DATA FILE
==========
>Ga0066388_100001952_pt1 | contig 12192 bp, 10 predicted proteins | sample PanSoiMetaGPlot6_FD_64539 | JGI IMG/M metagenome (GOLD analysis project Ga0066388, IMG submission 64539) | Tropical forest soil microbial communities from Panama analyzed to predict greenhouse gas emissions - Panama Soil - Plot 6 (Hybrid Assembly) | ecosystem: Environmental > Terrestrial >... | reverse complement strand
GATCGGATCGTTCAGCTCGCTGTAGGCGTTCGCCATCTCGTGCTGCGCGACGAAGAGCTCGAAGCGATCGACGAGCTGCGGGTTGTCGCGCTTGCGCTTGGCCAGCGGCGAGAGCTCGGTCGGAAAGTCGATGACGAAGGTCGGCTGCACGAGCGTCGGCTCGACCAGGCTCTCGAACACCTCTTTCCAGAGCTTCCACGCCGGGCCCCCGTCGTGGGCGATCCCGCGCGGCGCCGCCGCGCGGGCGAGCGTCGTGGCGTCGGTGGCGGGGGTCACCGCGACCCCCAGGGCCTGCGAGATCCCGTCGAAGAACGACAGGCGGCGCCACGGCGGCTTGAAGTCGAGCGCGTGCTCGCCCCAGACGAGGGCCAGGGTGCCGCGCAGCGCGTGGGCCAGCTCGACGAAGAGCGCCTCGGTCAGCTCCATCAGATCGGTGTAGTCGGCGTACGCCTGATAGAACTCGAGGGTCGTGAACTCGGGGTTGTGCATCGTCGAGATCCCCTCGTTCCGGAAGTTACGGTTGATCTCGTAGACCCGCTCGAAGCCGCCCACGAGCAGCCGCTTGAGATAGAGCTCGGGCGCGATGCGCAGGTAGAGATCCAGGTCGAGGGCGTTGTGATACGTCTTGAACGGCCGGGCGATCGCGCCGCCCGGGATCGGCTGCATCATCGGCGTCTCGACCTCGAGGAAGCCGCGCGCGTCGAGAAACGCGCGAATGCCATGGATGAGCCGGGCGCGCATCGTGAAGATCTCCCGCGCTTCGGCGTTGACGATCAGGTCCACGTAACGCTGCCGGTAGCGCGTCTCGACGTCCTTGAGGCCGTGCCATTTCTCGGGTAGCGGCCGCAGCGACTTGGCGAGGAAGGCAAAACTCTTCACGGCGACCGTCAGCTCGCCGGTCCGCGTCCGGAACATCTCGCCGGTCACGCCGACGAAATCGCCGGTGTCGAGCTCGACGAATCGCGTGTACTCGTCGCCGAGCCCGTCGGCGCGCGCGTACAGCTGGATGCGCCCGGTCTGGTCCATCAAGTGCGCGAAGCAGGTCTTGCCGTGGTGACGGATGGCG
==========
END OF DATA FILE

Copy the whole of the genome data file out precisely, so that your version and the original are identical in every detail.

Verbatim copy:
>Ga0066388_100001952_pt1 | contig 12192 bp, 10 predicted proteins | sample PanSoiMetaGPlot6_FD_64539 | JGI IMG/M metagenome (GOLD analysis project Ga0066388, IMG submission 64539) | Tropical forest soil microbial communities from Panama analyzed to predict greenhouse gas emissions - Panama Soil - Plot 6 (Hybrid Assembly) | ecosystem: Environmental > Terrestrial >... | reverse complement strand
GATCGGATCGTTCAGCTCGCTGTAGGCGTTCGCCATCTCGTGCTGCGCGACGAAGAGCTCGAAGCGATCGACGAGCTGCGGGTTGTCGCGCTTGCGCTTGGCCAGCGGCGAGAGCTCGGTCGGAAAGTCGATGACGAAGGTCGGCTGCACGAGCGTCGGCTCGACCAGGCTCTCGAACACCTCTTTCCAGAGCTTCCACGCCGGGCCCCCGTCGTGGGCGATCCCGCGCGGCGCCGCCGCGCGGGCGAGCGTCGTGGCGTCGGTGGCGGGGGTCACCGCGACCCCCAGGGCCTGCGAGATCCCGTCGAAGAACGACAGGCGGCGCCACGGCGGCTTGAAGTCGAGCGCGTGCTCGCCCCAGACGAGGGCCAGGGTGCCGCGCAGCGCGTGGGCCAGCTCGACGAAGAGCGCCTCGGTCAGCTCCATCAGATCGGTGTAGTCGGCGTACGCCTGATAGAACTCGAGGGTCGTGAACTCGGGGTTGTGCATCGTCGAGATCCCCTCGTTCCGGAAGTTACGGTTGATCTCGTAGACCCGCTCGAAGCCGCCCACGAGCAGCCGCTTGAGATAGAGCTCGGGCGCGATGCGCAGGTAGAGATCCAGGTCGAGGGCGTTGTGATACGTCTTGAACGGCCGGGCGATCGCGCCGCCCGGGATCGGCTGCATCATCGGCGTCTCGACCTCGAGGAAGCCGCGCGCGTCGAGAAACGCGCGAATGCCATGGATGAGCCGGGCGCGCATCGTGAAGATCTCCCGCGCTTCGGCGTTGACGATCAGGTCCACGTAACGCTGCCGGTAGCGCGTCTCGACGTCCTTGAGGCCGTGCCATTTCTCGGGTAGCGGCCGCAGCGACTTGGCGAGGAAGGCAAAACTCTTCACGGCGACCGTCAGCTCGCCGGTCCGCGTCCGGAACATCTCGCCGGTCACGCCGACGAAATCGCCGGTGTCGAGCTCGACGAATCGCGTGTACTCGTCGCCGAGCCCGTCGGCGCGCGCGTACAGCTGGATGCGCCCGGTCTGGTCCATCAAGTGCGCGAAGCAGGTCTTGCCGTGGTGACGGATGGCG